CDSS interventions were mostly in the form of a reminder about duplicate tests in a specific timeframe, rule-bases providing knowledge about when it is appropriate to order the specified test, or predefined appropriateness criteria physicians had to determine before ordering the tests. These interventions support physicians’ informed decision-making in the first step of testing process when they are deciding about ordering a test.
Effects of CDSSs on outcomes (Table 3)
The included studies had mostly investigated laboratory test-related outcomes. Generally, CDSS interventions showed positive effects on all outcomes.
Laboratory test-related outcomes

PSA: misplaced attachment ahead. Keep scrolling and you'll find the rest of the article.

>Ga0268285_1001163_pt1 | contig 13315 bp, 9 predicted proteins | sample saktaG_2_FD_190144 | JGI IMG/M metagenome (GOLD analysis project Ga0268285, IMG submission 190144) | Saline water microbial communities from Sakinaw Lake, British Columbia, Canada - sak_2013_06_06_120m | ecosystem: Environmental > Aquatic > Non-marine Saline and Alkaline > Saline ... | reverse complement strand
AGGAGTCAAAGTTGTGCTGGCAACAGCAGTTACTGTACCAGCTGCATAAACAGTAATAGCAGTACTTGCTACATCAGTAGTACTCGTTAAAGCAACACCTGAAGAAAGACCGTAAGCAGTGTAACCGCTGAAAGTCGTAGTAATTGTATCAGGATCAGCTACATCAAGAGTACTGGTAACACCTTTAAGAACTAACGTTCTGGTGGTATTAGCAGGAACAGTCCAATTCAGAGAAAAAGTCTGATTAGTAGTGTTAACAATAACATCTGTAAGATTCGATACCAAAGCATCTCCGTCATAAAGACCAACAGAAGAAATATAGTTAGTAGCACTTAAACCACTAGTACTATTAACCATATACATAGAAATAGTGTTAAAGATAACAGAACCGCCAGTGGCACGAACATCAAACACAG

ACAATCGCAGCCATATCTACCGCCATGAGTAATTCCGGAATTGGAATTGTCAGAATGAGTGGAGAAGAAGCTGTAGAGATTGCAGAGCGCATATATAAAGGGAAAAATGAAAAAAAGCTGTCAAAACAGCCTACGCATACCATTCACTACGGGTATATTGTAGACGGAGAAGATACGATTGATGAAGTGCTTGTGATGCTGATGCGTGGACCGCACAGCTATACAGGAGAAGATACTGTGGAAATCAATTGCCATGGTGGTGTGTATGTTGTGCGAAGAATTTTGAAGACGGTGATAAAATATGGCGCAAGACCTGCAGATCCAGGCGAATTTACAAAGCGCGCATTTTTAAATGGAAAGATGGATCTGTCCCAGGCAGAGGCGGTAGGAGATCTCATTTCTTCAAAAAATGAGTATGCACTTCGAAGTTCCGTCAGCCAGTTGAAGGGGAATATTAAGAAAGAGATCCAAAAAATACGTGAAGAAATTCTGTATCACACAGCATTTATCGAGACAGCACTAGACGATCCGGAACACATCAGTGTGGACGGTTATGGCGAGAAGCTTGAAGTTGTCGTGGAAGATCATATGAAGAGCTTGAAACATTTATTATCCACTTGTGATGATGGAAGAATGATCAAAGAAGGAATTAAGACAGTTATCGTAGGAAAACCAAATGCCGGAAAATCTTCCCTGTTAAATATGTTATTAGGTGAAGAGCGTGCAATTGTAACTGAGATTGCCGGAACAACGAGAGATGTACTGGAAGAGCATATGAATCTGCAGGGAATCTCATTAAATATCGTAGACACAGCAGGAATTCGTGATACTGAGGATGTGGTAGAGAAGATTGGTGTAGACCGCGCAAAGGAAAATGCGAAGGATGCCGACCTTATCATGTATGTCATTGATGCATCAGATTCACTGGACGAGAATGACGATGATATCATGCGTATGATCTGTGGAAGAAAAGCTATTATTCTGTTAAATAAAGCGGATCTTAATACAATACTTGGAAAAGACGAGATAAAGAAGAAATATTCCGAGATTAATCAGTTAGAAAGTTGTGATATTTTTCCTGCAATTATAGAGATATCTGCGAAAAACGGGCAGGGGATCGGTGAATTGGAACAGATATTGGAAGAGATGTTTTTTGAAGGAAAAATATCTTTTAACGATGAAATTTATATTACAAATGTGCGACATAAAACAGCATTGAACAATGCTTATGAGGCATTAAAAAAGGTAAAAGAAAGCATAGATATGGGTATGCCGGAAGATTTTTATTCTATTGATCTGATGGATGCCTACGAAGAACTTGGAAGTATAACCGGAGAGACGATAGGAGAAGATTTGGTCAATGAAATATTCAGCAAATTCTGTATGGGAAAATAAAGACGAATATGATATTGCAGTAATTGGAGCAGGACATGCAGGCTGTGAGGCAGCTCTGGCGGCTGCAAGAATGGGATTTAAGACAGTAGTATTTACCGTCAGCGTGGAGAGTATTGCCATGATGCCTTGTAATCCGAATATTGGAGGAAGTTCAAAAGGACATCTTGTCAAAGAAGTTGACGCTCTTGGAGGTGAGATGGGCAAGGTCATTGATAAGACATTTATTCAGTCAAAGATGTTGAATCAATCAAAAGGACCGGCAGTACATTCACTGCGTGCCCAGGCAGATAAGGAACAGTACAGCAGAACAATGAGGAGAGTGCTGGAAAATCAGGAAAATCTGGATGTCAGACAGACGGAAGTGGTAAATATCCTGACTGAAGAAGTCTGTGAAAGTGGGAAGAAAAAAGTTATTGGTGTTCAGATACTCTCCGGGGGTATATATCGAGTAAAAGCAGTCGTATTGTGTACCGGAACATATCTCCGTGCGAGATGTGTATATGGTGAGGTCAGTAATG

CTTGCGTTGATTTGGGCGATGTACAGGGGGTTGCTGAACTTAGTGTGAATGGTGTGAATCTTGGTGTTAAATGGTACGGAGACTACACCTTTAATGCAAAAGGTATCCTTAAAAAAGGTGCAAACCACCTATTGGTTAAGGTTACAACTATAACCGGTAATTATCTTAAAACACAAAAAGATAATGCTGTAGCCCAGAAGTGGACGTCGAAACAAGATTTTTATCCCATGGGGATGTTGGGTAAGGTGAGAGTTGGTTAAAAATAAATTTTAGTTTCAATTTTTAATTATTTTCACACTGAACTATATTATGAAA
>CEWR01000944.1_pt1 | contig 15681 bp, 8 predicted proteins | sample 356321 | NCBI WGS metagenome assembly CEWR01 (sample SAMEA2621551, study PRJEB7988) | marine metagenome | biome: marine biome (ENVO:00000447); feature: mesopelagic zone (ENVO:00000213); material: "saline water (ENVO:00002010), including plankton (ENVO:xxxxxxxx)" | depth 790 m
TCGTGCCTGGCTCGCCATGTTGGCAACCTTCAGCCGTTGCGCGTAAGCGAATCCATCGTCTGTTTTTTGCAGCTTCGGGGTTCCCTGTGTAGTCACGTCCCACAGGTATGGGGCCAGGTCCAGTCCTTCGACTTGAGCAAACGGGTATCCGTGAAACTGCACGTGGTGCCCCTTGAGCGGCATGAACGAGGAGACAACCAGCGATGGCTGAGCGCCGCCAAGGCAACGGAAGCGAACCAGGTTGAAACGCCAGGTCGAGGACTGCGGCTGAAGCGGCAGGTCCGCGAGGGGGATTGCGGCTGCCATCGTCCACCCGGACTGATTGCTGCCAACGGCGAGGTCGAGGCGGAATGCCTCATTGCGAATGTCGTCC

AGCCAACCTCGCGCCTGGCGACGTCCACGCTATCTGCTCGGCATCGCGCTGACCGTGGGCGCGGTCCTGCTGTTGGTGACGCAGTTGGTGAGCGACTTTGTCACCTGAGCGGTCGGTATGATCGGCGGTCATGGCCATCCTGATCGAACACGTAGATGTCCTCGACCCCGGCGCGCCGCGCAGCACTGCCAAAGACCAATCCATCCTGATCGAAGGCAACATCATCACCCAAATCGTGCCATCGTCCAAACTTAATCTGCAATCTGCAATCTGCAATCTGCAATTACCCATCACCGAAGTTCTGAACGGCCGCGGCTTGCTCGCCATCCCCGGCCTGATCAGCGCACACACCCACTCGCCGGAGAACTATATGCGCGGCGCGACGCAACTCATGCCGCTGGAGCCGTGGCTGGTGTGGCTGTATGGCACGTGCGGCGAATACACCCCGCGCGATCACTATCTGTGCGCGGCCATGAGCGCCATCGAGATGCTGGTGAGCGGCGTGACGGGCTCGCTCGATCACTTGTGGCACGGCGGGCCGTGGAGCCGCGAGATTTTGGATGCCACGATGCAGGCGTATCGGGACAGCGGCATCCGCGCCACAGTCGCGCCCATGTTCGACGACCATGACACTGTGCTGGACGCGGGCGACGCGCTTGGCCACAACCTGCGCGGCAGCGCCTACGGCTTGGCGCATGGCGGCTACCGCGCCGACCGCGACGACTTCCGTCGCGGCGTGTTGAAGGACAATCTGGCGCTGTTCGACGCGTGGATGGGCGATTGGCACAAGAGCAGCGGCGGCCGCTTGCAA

All the included studies have investigated the effects of CDSSs on proportion of laboratory tests. In general, studies showed positive impact on proportion of laboratory tests. The reported proportion of reduction varied from 21%  to 55%  among the studies. The study by Boon-Falleur et al. , assessed as fair quality, applied a rule-based expert system for classified patients (Pre-transplant assessment, post-transplant assessment, and transplant monitoring) in liver transplant unit. The rule-based system increased laboratory utilization in pre-transplant assessment patients. The authors believed that, after the introduction of the system, physicians were asked to answer some precise questions, at patient admission, and it caused more often ordering of specialized diagnostic tests. However, it caused an overall reduction in laboratory resources consumption for transplanted patients. Eaton et al.  performed a multifaceted intervention in their good quality study indicating no effect on the rate of folate tests orders, but 43% reduction in the rate of hepatitis C virus tests. The study by Rudolf et al.  demonstrated that although recurrent daily laboratory tests reduced, the total tests volume remained unchanged. They stated that daily tests account for a small number of total tests; moreover, physicians may not decrease overall testing but instead shift testing to patients or conditions where it was more needed . Rosenbloom et al.  used three CDSS interventions, two of which had a positive impact and one of which had a negative impact on magnesium ordering.